Samuel Lover

To Mary

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As in the calmest day the pine-tree gives
A soft low murmur to the wooing wind,
When other trees are silent--so love lives
In the close covert of the loftier mind,
Responding to the gentlest sigh would wake
Love's answer, and his magic music make.

'Twas thus I woo'd thee--softly and afraid:
For no rude breath could win response from thee,
Mine own retiring, timid, bashful maid;
And hence I dedicate the slender tree
To dearest memories of the tenting fine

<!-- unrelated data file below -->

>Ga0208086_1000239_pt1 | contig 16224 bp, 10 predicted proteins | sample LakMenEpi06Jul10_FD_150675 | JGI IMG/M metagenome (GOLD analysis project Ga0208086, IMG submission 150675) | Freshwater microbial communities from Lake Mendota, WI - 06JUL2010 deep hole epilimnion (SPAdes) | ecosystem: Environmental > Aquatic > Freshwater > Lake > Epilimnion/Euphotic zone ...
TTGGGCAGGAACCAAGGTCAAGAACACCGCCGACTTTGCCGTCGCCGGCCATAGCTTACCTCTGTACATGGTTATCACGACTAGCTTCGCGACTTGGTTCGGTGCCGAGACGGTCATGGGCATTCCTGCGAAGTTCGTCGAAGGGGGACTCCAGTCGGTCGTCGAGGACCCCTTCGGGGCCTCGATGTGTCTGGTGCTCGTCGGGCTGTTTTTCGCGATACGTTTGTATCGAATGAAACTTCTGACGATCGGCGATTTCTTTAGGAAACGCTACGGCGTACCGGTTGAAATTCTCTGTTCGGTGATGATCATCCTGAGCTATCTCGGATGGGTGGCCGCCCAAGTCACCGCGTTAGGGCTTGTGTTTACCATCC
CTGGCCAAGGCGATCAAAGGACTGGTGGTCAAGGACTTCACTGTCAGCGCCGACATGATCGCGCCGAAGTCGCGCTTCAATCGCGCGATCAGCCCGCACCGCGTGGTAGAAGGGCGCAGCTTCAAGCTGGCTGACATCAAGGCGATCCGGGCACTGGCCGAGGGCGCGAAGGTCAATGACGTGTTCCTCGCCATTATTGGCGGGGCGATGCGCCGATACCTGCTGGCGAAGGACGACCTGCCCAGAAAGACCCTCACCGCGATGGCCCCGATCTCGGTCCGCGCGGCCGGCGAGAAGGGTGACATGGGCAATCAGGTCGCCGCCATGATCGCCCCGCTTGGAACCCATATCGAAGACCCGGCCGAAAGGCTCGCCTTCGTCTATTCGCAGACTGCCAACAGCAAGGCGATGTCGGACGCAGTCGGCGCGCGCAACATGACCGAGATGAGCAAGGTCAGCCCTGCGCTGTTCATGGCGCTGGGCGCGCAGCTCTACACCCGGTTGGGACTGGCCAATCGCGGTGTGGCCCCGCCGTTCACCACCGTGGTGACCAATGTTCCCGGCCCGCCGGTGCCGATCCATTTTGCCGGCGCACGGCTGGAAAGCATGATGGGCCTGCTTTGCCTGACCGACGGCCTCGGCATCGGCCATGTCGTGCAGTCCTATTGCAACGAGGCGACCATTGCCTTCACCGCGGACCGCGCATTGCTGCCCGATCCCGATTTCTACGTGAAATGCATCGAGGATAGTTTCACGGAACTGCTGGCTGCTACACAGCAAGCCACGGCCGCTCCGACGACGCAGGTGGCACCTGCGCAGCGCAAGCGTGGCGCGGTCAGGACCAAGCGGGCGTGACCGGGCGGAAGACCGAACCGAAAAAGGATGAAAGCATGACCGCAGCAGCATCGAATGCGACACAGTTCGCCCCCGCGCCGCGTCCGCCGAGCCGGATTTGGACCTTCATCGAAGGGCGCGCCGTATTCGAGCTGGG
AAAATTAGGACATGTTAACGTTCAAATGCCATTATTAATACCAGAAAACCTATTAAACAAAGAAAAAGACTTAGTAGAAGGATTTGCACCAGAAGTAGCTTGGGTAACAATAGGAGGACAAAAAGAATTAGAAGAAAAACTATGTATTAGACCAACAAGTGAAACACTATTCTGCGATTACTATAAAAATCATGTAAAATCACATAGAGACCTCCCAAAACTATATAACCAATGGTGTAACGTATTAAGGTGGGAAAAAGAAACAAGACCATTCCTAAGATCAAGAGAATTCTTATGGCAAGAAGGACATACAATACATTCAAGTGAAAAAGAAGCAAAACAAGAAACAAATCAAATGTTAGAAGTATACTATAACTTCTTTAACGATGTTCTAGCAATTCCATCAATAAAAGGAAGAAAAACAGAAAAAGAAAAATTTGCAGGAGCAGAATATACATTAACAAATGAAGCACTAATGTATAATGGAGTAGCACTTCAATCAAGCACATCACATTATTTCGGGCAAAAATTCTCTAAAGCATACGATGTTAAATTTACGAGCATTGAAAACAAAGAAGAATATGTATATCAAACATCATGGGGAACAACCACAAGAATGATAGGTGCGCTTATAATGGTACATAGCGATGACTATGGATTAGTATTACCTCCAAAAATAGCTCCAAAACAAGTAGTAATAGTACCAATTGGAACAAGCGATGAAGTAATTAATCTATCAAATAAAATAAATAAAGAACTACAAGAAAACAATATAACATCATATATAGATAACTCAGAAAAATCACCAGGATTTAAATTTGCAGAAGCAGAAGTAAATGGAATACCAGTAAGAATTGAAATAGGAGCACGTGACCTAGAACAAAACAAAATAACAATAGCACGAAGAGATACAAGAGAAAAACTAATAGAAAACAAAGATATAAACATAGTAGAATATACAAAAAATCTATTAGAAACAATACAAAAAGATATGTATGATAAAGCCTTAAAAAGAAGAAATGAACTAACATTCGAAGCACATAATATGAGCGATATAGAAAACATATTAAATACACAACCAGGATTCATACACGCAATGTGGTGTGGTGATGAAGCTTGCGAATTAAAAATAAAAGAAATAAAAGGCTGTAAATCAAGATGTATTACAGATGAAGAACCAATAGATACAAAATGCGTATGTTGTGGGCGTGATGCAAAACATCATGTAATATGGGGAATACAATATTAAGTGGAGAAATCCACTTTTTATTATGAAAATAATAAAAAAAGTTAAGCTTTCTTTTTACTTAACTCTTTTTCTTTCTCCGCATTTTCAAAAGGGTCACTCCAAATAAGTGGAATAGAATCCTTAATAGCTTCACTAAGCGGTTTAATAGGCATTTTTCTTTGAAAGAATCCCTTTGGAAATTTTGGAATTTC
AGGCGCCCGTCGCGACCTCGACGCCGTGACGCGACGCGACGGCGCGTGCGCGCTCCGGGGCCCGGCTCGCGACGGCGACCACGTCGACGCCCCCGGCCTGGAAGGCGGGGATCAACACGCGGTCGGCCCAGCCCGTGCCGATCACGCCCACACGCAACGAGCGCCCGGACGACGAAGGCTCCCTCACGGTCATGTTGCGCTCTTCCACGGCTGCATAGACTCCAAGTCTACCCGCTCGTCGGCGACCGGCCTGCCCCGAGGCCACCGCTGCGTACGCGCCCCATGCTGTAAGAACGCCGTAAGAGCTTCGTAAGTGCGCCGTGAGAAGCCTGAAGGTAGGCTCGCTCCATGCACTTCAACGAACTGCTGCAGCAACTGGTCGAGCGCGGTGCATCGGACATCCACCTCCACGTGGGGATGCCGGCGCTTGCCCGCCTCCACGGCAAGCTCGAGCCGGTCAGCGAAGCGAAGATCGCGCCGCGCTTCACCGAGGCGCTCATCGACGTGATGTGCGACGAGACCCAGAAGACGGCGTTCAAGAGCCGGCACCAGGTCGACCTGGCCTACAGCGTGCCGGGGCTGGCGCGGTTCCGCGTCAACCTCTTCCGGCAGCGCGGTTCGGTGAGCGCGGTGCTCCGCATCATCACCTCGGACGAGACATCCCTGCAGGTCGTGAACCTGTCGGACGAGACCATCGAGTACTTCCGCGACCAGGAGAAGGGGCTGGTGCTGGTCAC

I woo'd thee with--as Zephyr woos the pine.

And hence I love with thee through woods to wander,
Whose fairy flowers thy slight foot scarcely bends,
Growing, as time steals o'er us, only fonder,
Following, mayhap, some streamlet as it tends
To a lone lake--full as our hearts, and calm,
O'er which the op'ning summer sheds its balm.

Soft is the breeze;--so soft--the very lake
Hath not a ripple on its mirror face;
And hence, a double beauty doth it make,
Another forest in its depths we trace,
The sky's repeated in reflected kiss:--
So loving hearts can double ev'ry bliss.

The sun is high--we seek refreshing shade,
Beneath the pines we choose a flowery seat;
And, while a whisper in their boughs is made,
Couching, with fondness, at thy tiny feet,
I'll whisper thee, while sheltering from the sun--
"Sweet Mary, thus I woo'd thee, thus I won."

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Samuel Lover